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As surface water diminishes in the Western US, people are drilling deeper wells – and tapping into older groundwater that can take thousands of years to replenish naturally.
Perseverance and its helicopter sidekick, Ingenuity, have been on Mars for nearly nine months. The duo have taken rock samples, performed first flights and taken images of the delta in Jezero Crater.
Teachers’ fondness for working with students grew in the early stages of the pandemic, according to a new study that provides a unique before-and-after glimpse at what duties teachers enjoyed most.
Some older patients forego the food provided at their health care facility because it isn’t aligned with their religious and cultural preferences.
Facebook users no longer see the site as a confidant. They’re struggling with how to deal with a messy codependence – and whether to just break up and move on with healthier friends.
The relationships that people form with others outside of their homes can translate into crucial help in a disaster. But what happens if they can’t build those ties because of social distancing?
A taxation expert explains why South Dakota has become a favorite state for the ultra-rich when it comes to squirreling away their wealth.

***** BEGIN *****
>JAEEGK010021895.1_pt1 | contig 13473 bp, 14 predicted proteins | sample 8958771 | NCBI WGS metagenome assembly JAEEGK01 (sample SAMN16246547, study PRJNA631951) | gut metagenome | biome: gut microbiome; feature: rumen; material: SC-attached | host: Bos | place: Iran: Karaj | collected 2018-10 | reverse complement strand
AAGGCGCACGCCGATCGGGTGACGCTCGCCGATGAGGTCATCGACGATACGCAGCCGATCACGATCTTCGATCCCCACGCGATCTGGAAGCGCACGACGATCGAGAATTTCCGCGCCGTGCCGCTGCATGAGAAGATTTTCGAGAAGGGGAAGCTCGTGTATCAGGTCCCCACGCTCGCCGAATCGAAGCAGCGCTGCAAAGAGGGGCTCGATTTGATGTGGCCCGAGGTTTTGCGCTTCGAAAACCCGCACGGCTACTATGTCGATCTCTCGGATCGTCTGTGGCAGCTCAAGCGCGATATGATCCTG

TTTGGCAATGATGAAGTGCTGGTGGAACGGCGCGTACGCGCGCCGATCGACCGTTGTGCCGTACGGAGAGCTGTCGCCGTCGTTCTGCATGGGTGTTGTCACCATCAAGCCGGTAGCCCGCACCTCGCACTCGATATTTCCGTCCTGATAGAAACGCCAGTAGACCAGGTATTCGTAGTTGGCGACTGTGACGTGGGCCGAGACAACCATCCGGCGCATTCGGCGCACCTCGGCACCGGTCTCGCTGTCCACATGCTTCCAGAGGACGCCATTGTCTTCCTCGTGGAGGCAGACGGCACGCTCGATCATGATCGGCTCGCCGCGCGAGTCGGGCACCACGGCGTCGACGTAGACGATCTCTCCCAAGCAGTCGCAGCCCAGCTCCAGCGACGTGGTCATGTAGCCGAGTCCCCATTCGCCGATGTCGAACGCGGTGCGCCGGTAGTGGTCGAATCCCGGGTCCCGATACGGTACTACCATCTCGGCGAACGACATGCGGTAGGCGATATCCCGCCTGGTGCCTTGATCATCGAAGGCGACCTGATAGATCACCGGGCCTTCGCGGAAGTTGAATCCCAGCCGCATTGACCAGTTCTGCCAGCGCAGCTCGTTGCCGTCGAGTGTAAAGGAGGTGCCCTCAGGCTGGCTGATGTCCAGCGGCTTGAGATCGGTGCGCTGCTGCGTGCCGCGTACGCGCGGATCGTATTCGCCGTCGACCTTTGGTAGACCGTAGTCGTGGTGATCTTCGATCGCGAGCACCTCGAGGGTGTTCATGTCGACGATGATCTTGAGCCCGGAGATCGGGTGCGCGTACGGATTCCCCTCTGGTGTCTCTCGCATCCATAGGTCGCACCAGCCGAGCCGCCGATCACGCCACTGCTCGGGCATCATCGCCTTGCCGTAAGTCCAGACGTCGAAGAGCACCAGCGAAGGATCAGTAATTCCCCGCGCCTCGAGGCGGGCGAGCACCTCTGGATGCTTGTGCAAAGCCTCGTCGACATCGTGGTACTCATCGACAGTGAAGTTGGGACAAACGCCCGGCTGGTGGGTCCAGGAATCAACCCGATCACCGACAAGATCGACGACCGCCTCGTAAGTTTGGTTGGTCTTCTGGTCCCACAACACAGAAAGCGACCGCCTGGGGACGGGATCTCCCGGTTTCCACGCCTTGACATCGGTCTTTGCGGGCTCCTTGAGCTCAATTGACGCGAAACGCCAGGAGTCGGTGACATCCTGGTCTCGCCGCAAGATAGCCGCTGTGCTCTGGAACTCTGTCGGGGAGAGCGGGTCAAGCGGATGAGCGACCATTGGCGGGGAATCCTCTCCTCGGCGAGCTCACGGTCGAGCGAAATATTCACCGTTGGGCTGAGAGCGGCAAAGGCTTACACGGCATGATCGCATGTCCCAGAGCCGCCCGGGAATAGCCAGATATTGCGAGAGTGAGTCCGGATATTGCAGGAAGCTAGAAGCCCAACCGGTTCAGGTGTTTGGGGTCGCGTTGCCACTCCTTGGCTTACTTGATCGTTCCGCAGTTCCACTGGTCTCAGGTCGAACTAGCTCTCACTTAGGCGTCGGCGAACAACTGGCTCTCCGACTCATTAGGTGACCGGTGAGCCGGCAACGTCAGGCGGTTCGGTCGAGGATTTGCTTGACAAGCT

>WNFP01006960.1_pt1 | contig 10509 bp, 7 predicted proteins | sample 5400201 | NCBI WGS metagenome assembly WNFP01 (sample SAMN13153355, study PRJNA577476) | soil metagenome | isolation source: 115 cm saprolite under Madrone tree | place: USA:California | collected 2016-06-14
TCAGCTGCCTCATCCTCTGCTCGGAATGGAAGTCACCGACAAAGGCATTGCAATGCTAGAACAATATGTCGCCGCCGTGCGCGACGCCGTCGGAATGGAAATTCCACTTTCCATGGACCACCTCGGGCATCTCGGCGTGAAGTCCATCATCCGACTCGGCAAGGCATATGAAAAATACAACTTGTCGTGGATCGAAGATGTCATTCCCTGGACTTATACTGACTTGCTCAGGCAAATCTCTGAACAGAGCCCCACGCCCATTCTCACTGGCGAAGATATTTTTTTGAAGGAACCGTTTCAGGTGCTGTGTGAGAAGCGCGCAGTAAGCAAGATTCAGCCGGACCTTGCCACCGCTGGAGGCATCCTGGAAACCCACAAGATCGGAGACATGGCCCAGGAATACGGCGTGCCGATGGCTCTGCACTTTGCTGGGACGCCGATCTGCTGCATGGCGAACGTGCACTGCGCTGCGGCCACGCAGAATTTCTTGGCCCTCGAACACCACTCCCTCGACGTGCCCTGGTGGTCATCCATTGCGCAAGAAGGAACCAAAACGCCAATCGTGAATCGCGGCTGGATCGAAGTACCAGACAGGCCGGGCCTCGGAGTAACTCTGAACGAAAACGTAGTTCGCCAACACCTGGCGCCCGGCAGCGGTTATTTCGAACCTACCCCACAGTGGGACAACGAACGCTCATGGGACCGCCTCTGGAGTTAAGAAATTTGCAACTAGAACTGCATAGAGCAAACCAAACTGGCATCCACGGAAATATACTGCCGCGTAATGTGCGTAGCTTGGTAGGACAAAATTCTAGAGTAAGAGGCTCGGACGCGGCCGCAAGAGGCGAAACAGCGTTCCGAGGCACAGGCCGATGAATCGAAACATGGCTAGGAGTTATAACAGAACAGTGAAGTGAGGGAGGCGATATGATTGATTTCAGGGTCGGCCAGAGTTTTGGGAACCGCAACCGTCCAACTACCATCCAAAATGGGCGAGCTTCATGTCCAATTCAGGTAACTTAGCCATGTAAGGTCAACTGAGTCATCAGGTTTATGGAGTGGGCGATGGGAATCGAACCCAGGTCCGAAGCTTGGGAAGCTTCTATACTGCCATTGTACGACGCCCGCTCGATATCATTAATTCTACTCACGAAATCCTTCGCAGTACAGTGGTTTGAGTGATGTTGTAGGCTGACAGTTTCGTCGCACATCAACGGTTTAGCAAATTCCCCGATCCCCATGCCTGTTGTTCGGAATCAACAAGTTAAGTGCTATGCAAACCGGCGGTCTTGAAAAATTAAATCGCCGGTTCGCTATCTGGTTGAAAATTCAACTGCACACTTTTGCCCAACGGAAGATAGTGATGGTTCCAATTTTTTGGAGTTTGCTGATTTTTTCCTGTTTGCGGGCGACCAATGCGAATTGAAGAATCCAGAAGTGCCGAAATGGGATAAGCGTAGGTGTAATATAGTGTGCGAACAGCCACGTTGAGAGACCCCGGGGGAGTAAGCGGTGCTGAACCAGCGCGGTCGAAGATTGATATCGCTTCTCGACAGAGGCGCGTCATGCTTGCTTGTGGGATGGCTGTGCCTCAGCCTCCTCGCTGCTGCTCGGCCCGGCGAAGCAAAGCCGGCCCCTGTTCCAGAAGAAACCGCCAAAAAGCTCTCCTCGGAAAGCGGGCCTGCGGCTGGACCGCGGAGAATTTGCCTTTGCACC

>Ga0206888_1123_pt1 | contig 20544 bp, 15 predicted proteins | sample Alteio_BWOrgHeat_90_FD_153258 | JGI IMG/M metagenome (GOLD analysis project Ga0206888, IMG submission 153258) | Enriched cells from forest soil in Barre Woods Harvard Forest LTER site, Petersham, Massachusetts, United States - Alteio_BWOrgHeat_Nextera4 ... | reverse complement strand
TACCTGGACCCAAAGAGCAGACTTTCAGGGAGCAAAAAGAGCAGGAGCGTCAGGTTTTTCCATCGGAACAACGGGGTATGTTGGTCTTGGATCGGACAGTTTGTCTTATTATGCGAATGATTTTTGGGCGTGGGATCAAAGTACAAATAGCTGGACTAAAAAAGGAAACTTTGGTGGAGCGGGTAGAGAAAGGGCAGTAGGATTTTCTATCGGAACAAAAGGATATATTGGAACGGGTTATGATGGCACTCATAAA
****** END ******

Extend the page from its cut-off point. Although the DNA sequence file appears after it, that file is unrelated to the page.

In the summer of 1776, Boston offered smallpox inoculation to everyone and required those who declined to leave town or stay in their homes.
During a 2015 heat wave, scientists watched as a coral reef died before their eyes. By the end of the century, almost all the world’s corals will be gone if climate change continues at this pace.
Surrogacy can be exploitative, but a theologian writes how it can also remind individuals that family is not just biological but also social and relational.
Fewer students enrolled in public school and more were home-schooled during the 2020-21 school year. Researchers analyzed records in Michigan to understand what drove parents to make these decisions.
Machines have been getting better at mimicking improvisation. But can this distinctly human process serve as a bulwark against the mechanization of life and art?
Hot, humid population centers are becoming epicenters of heat risk as climate changes worsens. It’s calling into question the conventional wisdom that urbanization uniformly reduces poverty.
By the time slavery ended, over 1 million enslaved people had been forcibly moved in the domestic slave trade across state lines. Hundreds of thousands more were bought and sold within states.
A series of Supreme Court cases based on racist language and reasoning still govern the lives of 4 million Americans.